Is Caitlyn Jenner good for America?
ESPN took a lot of heat for announcing that it would present the former Bruce Jenner with the Arthur Ashe Award for Courage next month at the ESPYs.
The heat came from people who thought that there were many more deserving athletes, such as Lauren Hill, a Mount St. Joseph basketball player, who stayed on the team while battling brain cancer and helped to raise millions of dollars for cancer research, or double amputee Noah Galloway, who was injured in Iraq and still competes in extreme sports.
Did Jenner declaring his transition from man to woman and showing up as a woman on the cover of Vanity Fair Magazine really require that much courage?
By all accounts, people close to him knew about his transgender tendencies for years. Who was the last celebrity to come out as gay or transgender who wasn’t exalted to near sainthood?
Look at the reaction to Jenner.
She will be given one of the loudest and longest standing ovations in television history when she receives her award at the ESPYs.
Do you think he/she didn’t know what the reaction would be?
Questioning the wonderfulness of it all, on the other hand, requires a certain amount of courage.
That’s why you don’t see too many in the media going against the grain on this one.
The conventional wisdom seems to be that Jenner’s story will help young people, who have been dealing with confusion about their gender, to come forward and make them more likely to make the gender transition.
Excuse Walt Heyer for bucking that conventional wisdom.
Walt was a man. Then he was a woman. Now he’s a man again.
He underwent a gender change when he was 42. He transitioned back to a man at 56 and has been married to a woman for the last 18 years.
Heyer isn’t buying the media narrative about Jenner. That Bruce is gone and Caitlyn has finally been set free.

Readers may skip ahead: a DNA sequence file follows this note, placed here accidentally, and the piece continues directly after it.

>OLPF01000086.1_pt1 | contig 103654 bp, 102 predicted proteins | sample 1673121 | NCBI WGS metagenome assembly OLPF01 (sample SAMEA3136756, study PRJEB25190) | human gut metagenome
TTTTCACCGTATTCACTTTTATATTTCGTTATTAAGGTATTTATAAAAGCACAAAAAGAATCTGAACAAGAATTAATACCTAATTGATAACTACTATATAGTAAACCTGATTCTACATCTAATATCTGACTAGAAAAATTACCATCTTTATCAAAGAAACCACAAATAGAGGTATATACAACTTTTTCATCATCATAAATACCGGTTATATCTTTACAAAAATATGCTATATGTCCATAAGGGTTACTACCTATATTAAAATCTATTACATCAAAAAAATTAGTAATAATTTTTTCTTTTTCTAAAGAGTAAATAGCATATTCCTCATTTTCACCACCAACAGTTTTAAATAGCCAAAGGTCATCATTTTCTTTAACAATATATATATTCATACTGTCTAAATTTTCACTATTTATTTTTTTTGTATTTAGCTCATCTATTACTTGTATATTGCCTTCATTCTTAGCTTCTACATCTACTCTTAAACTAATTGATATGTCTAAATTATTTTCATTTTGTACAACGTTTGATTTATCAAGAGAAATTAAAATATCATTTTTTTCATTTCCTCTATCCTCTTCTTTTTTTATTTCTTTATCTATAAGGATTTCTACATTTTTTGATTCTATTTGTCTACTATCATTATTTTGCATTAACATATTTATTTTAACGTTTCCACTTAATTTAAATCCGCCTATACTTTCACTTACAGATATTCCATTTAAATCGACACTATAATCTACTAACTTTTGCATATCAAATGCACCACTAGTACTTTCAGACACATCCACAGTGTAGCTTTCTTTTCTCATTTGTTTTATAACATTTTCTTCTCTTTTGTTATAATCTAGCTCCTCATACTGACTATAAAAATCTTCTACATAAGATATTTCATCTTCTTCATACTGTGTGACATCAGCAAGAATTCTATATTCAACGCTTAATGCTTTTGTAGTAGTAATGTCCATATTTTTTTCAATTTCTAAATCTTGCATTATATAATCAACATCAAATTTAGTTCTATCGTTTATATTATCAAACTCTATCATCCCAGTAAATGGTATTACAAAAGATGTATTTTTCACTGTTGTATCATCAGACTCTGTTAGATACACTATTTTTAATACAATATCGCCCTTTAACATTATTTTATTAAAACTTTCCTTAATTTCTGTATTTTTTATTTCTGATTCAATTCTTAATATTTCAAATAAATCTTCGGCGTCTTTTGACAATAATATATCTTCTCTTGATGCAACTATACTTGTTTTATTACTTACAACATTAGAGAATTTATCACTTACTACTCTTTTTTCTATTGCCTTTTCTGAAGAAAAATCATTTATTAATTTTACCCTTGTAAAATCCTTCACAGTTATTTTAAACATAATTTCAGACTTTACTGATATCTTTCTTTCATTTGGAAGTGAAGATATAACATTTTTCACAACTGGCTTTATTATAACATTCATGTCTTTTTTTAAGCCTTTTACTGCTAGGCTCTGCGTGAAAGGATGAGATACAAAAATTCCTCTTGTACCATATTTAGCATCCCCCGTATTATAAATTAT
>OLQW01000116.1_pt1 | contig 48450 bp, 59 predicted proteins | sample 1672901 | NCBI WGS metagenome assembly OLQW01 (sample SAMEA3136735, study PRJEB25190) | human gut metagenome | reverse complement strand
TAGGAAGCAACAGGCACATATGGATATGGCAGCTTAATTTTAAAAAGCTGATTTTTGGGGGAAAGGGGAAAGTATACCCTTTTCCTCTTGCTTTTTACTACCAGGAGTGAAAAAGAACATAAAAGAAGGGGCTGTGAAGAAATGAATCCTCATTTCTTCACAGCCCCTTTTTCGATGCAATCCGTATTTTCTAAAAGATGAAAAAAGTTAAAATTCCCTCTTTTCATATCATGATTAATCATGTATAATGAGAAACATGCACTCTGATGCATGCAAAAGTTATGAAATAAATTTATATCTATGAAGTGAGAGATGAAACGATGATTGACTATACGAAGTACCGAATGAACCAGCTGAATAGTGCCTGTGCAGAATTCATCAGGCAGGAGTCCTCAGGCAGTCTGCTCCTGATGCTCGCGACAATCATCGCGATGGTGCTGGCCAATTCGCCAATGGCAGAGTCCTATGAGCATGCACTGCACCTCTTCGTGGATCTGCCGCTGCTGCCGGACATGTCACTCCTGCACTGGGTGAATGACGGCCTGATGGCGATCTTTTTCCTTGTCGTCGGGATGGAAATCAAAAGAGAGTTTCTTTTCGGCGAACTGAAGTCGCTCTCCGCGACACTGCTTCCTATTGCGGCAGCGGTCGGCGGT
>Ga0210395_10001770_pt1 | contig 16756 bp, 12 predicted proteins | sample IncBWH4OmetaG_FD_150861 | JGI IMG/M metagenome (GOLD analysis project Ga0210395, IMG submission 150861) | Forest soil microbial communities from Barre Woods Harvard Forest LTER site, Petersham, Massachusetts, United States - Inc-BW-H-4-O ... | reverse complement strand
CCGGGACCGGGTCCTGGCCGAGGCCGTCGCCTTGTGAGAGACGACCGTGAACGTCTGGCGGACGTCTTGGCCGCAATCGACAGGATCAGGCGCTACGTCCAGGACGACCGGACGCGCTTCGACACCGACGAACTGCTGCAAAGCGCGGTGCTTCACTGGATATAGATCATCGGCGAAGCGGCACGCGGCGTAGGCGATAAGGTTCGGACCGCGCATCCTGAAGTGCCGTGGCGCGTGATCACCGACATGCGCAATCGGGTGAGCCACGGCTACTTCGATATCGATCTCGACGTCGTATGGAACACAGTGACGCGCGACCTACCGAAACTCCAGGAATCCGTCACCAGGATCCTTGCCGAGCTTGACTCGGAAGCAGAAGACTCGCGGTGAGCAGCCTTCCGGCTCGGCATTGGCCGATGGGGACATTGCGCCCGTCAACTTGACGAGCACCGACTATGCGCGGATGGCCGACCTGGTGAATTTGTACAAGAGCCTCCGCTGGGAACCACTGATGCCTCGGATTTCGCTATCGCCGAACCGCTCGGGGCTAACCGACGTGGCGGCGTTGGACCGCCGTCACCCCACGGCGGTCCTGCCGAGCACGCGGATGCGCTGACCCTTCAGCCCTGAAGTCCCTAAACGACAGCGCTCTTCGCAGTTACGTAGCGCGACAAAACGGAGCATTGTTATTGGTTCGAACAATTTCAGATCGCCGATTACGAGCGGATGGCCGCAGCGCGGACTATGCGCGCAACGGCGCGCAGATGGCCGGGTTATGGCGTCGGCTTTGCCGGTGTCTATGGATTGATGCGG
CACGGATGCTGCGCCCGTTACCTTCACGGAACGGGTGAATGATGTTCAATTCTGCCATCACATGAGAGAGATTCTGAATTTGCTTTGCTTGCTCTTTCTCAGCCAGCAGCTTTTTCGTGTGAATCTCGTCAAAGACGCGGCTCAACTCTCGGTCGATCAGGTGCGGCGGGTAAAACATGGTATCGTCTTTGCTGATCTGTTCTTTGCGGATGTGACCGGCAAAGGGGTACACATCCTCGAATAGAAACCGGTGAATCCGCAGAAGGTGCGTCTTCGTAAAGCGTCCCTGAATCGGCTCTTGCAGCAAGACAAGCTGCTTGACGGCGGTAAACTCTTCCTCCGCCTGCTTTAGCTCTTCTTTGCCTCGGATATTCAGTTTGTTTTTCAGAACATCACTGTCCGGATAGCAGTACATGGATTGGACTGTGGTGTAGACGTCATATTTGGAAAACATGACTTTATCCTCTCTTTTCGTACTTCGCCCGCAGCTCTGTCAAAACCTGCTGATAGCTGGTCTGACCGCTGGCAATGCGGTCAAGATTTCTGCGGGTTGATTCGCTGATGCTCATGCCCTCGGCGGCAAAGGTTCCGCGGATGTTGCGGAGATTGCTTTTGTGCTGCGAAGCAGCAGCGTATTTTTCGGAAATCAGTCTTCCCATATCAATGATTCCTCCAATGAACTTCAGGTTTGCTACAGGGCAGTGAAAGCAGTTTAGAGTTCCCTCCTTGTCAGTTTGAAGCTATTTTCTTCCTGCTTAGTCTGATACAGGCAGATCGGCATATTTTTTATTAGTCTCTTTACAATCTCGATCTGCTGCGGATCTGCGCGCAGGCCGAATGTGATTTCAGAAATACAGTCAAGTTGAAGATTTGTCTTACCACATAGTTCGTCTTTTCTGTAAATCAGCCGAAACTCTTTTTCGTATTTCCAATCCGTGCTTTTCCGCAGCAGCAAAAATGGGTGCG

He told CNN, “As long as the television lights are on and the cameras are rolling, being in the spotlight he enjoys, Jenner will be fine. But when the lights go dim and the cameras are no longer rolling, he will face the most difficult time of his life.”
“His celebrated change of gender could turn on him and become the cause of deep depression, which left untreated, according to those who study suicide, is the number one cause of suicide.”
And don’t tell Dr. Paul McCugh about what Jenner’s courage will do for gender-confused kids.
McCugh, former psychiatrist in chief at Johns Hopkins Hosptial, wrote in the Wall Street Journal last year, “(Yet) policy makers and the media are doing no favors either to the public or the transgendered by treating their confusion as a right in need of defending rather than as a mental disorder that deserves understanding, treatment and prevention.”
Studies at Johns Hopkins found that gender confused patients, who were surgically treated, did no better psychologically than those who weren’t.
That’s why Johns Hopkins Hospital, the first American medical center to do sex reassignment surgery, no longer offers it.
So, Caitlyn Jenner will receiver her award.
She’ll get her reality show on the E Network and, according to the people who booked Jenner as Bruce, the 1976 dectathalon winner, she’ll quadruple her speaking fees as Caitlyn.
ESPN will get a bump in the ratings for the ESPYs from curiosity seekers tuning in to see what Caitlyn will wear and the media will slobber over her for as long as slobbering over her sells.
Then Caitlyn Jenner will go back to being just another Kardashian.